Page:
Website load times have improved over the years. This is in part due to how websites are now built but also because there are now more sophisticated tools that help make the content ‘lighter’, or to optimize it for better viewing and load times. One such tool is a progressive JPEG. It’s basically a JPEG file that fades in instead of loading slowly, pixel by pixel, like an ordinary JPEG. It’s really easy to create a progressive JPEG. Here are three easy ways to make one.
ImageMagick is a popular, open source tool for converting and optimizing images. It is a command-line tool though which is why many people may be averse to using it. That said, using it to create a progressive JPEG is easy if you know the command.
To make this simple, it’s a good idea to move any and all images that you want to convert into a single folder. Go ahead and install ImageMagick and make sure that you add it to your path during installation. This will make it infinitely easier to use the tool.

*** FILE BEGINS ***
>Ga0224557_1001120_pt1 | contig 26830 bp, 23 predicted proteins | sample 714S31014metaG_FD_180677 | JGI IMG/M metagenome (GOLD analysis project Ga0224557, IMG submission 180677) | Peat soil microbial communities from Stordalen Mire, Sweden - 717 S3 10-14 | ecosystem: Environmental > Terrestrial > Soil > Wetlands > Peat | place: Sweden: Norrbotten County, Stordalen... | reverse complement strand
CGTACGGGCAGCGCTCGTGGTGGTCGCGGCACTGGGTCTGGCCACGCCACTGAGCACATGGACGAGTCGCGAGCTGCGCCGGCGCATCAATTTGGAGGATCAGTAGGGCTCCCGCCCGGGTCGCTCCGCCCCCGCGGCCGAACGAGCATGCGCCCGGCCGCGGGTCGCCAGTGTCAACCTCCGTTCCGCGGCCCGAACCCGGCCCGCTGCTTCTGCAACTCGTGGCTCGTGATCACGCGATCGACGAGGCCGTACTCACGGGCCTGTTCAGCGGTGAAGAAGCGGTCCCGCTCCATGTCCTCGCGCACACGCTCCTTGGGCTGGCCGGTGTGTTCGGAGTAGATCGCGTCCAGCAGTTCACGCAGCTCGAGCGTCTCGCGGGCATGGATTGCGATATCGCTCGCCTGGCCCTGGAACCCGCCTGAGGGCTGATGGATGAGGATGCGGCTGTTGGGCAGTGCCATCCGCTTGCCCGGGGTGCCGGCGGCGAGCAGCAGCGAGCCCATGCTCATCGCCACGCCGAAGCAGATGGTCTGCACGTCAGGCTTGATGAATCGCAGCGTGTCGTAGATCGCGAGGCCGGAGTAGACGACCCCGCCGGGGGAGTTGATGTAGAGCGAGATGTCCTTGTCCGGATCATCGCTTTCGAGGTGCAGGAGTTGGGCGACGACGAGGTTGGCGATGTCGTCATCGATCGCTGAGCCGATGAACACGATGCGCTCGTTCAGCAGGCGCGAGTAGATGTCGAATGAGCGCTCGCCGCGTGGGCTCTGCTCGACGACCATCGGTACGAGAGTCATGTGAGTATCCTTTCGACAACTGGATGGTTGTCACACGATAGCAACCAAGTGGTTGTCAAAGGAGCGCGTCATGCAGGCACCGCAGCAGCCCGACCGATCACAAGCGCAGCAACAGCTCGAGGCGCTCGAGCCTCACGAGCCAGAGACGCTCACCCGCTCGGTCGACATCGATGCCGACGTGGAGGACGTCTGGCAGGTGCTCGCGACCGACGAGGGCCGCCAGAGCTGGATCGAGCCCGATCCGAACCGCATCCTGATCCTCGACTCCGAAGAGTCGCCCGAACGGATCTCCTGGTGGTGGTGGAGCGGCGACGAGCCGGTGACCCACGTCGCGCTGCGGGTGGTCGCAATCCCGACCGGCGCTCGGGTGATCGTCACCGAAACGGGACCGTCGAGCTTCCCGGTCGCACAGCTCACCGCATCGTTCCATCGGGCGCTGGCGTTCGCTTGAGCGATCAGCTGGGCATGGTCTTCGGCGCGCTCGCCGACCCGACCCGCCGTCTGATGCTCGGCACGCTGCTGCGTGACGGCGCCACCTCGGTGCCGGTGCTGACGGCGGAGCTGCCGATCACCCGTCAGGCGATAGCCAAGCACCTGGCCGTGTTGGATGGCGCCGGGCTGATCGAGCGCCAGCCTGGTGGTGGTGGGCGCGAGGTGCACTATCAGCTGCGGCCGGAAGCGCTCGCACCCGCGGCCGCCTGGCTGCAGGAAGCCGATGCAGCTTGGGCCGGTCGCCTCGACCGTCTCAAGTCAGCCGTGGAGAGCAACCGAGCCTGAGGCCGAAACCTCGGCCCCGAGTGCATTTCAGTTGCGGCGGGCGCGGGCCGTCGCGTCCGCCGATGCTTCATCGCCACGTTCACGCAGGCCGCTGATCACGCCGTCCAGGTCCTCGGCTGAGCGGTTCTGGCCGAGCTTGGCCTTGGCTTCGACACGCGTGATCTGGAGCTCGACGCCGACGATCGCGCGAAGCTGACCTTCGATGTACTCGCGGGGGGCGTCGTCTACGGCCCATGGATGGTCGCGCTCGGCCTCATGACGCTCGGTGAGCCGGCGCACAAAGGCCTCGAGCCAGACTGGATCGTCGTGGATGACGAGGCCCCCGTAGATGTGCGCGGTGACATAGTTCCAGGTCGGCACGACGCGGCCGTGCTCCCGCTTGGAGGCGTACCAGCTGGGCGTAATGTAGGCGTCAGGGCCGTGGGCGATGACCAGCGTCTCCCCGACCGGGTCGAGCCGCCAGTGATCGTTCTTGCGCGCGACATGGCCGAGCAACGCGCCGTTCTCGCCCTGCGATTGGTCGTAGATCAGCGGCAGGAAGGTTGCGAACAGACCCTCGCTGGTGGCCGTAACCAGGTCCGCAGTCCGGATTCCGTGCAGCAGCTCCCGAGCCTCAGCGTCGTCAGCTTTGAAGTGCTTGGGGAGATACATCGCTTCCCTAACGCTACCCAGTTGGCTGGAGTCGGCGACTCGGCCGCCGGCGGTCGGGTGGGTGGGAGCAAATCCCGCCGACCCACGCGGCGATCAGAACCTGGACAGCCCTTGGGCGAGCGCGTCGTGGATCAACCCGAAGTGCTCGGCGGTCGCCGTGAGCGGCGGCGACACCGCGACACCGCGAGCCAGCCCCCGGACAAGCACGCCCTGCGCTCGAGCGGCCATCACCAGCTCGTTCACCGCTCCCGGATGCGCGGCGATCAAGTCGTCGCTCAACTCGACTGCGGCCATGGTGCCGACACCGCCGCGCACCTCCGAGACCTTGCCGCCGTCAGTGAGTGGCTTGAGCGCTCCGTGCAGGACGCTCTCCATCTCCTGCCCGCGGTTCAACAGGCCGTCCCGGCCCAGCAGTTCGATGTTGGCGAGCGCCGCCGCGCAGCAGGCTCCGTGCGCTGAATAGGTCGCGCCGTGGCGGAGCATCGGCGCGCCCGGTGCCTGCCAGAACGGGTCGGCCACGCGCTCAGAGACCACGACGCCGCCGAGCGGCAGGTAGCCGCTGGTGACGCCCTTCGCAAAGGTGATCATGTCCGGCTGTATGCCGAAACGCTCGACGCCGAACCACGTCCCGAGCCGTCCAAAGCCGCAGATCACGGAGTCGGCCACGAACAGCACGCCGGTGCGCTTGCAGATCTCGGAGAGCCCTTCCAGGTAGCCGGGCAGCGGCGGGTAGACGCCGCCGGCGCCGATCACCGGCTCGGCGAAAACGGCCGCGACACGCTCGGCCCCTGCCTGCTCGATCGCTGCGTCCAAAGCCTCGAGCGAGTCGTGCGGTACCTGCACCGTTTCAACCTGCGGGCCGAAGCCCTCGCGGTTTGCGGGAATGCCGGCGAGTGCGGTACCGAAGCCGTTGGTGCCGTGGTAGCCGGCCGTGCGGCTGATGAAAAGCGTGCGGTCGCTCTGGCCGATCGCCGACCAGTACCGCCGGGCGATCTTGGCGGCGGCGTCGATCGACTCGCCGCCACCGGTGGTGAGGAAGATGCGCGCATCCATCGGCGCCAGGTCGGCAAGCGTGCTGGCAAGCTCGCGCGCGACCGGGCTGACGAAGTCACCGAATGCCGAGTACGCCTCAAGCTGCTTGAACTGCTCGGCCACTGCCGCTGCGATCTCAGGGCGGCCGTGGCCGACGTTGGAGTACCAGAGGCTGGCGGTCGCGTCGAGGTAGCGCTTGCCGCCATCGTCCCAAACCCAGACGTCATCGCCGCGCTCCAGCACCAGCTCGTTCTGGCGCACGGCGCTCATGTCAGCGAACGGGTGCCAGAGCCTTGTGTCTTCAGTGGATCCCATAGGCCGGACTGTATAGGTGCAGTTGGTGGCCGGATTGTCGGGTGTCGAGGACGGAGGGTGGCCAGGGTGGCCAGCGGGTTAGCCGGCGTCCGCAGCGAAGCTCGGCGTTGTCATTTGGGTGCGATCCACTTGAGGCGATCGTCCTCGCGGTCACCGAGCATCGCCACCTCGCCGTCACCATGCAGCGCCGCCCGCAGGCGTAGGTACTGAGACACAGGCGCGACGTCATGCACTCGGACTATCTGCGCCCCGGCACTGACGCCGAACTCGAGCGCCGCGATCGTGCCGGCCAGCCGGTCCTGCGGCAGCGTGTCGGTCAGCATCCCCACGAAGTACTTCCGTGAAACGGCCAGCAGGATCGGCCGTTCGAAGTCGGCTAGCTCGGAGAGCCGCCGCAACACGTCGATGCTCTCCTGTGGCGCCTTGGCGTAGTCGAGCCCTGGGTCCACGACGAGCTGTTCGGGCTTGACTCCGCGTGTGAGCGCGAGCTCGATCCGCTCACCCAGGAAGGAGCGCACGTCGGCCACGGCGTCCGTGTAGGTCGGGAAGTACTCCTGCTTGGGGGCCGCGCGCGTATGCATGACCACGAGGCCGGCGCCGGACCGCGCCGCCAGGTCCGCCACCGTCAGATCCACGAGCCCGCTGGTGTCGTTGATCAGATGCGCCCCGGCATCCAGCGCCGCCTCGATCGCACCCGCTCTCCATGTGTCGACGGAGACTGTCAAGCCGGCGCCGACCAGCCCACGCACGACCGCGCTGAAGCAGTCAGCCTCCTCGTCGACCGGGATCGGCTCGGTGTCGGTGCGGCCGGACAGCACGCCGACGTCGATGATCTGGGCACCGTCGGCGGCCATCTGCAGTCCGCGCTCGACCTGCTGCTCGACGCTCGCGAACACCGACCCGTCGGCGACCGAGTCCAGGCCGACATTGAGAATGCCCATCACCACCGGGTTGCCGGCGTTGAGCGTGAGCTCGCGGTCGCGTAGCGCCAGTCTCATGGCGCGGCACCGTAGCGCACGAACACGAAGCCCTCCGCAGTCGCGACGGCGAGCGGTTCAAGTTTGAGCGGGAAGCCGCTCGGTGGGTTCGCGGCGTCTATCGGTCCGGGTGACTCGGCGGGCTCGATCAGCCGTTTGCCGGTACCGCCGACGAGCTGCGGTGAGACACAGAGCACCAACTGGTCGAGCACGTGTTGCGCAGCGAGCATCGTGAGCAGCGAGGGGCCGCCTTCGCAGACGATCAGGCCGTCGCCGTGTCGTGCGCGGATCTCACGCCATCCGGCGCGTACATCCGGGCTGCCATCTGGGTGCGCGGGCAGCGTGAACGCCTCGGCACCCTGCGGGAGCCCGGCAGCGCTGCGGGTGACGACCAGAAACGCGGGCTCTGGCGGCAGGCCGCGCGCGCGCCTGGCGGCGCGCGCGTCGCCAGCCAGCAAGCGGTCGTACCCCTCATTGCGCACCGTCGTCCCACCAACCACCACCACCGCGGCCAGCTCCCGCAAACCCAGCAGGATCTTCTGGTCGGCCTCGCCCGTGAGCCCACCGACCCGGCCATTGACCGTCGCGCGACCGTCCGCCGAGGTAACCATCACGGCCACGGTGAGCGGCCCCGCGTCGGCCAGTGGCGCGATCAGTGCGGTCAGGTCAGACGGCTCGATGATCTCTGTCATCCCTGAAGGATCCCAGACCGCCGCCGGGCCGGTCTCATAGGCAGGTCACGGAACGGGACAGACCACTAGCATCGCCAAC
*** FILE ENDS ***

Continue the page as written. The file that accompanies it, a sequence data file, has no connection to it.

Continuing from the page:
Once installed, open Command Prompt and use the cd command to move it to the folder with the image(s) that you want to convert.
cd "C:\Users\fatiw\Desktop\Progressive JPEGs"
Use the following command to turn a single image into a progressive JPEG.
magick convert -interlace plane original_image.jpg Output_image.jpg
magick convert -interlace plane 1.jpg 2.jpg
To convert them en masse, use the following command.
magick mogrify -interlace plane *.jpg
If you’re not a fan of the command line and want something with a proper GUI, that’s free, and doesn’t compromise on image quality, Irfanview is the tool for you. It’s a free image viewer and editor that is feature rich. It can also convert images to several different formats.
Install it, and open an image with Irfanview. Click the save icon, and select the JPEG format to save the image to. A ‘Save Options’ window will open with a ‘Save as progressive JPG’ option. Select it, and then save the image.
Web apps: Jpeg.io
There are loads of web apps that can convert a regular JPEG image into a progressive JPEG. Jpeg.io is a good one. All you have to do is drag & drop an image onto the app, and it will convert it for you. There are no options to navigate. The app does what it does with little input needed from the user.